Choose a role that you take on as a professional and identify a “measure” that would allow you to assess your skills and continuing professional development needs for that role. This can be an informal measure or a listing from a text book or other resource that describes necessary skills for a particular role. A formal measure may be modified to help you assess your skill. Make reference to this measure as you address the discussion topic. Reading:
In Baird, B. N. (2011). The Internship, practicum, and field placement handbook A guide to the helping professions. (6th Ed.) New Jersey: Pearson Prentice Hall.
Chapter 6: Clinical Writing, Treatment records, and Case notes.
Clay, R. (2007). Keeping Track: New professionals need to know how to keep, safeguard, and destroy records GradPSYCH, 5 (1). http://www.apa.org/gradpsych/2007/01/track.aspx
http://www.apa.org/practice/guidelines/index.aspx. Links to APA guidelines relevant to practitioners, including the APA Record Keeping Guidelines.
This week we will explore the topic of documentation. What are the purposes of documenting our contacts and interactions with clients?
What should be included in our progress notes and what should not be included? How confidential are such progress notes in the current managed care world? Describe the extent of documentation that is comfortable for you, for example, do you include your working hypotheses in your clinical notes? What other issues come to mind as you think about documentation? Depending on the population served and the setting in which you work, what does your agency require for documentation?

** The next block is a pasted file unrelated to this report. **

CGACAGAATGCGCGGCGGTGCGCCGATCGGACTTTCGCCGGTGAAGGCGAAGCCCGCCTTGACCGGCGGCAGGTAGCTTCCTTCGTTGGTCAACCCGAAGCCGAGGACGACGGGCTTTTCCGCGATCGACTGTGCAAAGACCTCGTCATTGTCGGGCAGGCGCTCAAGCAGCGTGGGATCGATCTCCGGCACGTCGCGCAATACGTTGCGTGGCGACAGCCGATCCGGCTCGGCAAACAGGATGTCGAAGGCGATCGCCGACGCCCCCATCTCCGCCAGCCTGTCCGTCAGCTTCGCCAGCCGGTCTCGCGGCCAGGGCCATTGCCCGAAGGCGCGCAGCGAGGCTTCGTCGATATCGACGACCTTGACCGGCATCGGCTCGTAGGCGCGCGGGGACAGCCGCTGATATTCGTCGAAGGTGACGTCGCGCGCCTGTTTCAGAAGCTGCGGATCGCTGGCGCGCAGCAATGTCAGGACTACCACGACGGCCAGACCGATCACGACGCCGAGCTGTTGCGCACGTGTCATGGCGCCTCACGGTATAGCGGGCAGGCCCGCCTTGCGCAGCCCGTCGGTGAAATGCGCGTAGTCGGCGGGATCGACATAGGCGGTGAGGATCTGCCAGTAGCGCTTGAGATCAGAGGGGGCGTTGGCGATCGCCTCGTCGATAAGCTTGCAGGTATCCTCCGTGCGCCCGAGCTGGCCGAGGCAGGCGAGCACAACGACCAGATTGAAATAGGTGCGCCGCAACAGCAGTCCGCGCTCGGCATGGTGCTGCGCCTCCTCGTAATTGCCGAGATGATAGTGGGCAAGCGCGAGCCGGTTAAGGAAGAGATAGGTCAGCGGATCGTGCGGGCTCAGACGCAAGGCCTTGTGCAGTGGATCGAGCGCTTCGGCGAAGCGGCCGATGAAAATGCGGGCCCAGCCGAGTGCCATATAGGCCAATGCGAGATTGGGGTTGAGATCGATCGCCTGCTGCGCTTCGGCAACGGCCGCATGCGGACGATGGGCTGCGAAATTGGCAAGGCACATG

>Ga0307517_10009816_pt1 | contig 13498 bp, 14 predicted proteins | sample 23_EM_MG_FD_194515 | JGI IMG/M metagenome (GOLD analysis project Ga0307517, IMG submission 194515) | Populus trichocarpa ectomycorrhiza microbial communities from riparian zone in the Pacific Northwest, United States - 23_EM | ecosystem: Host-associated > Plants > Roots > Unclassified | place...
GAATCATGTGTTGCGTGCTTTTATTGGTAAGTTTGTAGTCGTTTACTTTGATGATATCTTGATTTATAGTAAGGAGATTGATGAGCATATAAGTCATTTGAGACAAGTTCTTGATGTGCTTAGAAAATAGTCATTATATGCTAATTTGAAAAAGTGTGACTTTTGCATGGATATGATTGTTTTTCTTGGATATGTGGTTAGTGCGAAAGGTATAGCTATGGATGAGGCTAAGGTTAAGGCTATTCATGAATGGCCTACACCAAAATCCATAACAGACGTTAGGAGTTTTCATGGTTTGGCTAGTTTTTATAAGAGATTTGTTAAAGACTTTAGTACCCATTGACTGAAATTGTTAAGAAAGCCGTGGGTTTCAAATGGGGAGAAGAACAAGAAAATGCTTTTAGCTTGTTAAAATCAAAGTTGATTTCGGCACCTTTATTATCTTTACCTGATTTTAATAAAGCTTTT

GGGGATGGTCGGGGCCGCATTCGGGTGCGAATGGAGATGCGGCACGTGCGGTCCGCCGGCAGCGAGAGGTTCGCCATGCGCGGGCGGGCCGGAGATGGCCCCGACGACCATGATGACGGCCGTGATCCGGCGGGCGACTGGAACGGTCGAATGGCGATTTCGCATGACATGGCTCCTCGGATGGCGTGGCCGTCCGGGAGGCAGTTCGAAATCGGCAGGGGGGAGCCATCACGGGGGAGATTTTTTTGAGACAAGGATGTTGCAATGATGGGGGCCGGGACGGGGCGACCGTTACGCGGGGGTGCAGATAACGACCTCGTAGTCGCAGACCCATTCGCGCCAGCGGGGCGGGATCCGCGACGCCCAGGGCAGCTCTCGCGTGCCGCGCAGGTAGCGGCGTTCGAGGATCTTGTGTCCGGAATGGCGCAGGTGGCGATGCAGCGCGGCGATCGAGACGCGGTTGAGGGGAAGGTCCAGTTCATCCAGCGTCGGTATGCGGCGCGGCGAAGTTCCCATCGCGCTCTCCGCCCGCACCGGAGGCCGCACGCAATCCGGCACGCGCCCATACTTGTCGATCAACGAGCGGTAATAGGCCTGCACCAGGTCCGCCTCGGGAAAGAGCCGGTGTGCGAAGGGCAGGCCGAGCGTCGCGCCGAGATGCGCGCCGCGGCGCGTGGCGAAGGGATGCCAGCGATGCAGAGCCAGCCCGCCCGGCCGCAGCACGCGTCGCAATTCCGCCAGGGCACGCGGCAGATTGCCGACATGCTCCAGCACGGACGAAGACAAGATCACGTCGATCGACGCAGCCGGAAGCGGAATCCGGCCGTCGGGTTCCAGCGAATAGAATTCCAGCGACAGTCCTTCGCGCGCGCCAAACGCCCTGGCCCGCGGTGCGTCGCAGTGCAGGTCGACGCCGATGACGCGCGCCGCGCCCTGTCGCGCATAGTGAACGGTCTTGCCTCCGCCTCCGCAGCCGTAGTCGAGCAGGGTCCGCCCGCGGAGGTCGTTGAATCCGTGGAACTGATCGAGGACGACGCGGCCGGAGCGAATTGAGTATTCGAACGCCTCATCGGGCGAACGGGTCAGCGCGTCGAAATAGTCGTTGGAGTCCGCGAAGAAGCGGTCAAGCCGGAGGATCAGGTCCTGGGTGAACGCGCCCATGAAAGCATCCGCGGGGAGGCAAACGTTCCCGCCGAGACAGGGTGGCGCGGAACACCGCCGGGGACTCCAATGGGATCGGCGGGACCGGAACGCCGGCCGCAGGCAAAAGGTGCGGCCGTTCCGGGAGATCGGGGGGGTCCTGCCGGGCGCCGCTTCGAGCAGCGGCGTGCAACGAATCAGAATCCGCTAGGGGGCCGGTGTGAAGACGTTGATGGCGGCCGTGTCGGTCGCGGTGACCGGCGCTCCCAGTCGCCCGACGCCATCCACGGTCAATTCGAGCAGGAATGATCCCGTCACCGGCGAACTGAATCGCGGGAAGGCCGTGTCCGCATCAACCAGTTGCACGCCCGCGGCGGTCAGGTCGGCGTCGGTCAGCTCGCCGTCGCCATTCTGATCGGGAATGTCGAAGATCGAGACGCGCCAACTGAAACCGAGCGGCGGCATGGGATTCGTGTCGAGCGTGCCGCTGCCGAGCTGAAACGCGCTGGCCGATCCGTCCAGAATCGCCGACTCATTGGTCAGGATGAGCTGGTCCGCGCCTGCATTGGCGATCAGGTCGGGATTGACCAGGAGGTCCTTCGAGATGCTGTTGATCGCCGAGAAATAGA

It is ethically incumbent upon the professional that the data they gather be used for its intended purpose(s). In many settings, once those data are part of the record, others may interpret the data and make decisions that may not conform to the original professional’s intent, and those decisions may or may not be in the client’s best interest. What are some strategies that will allow one protect the data they gather?”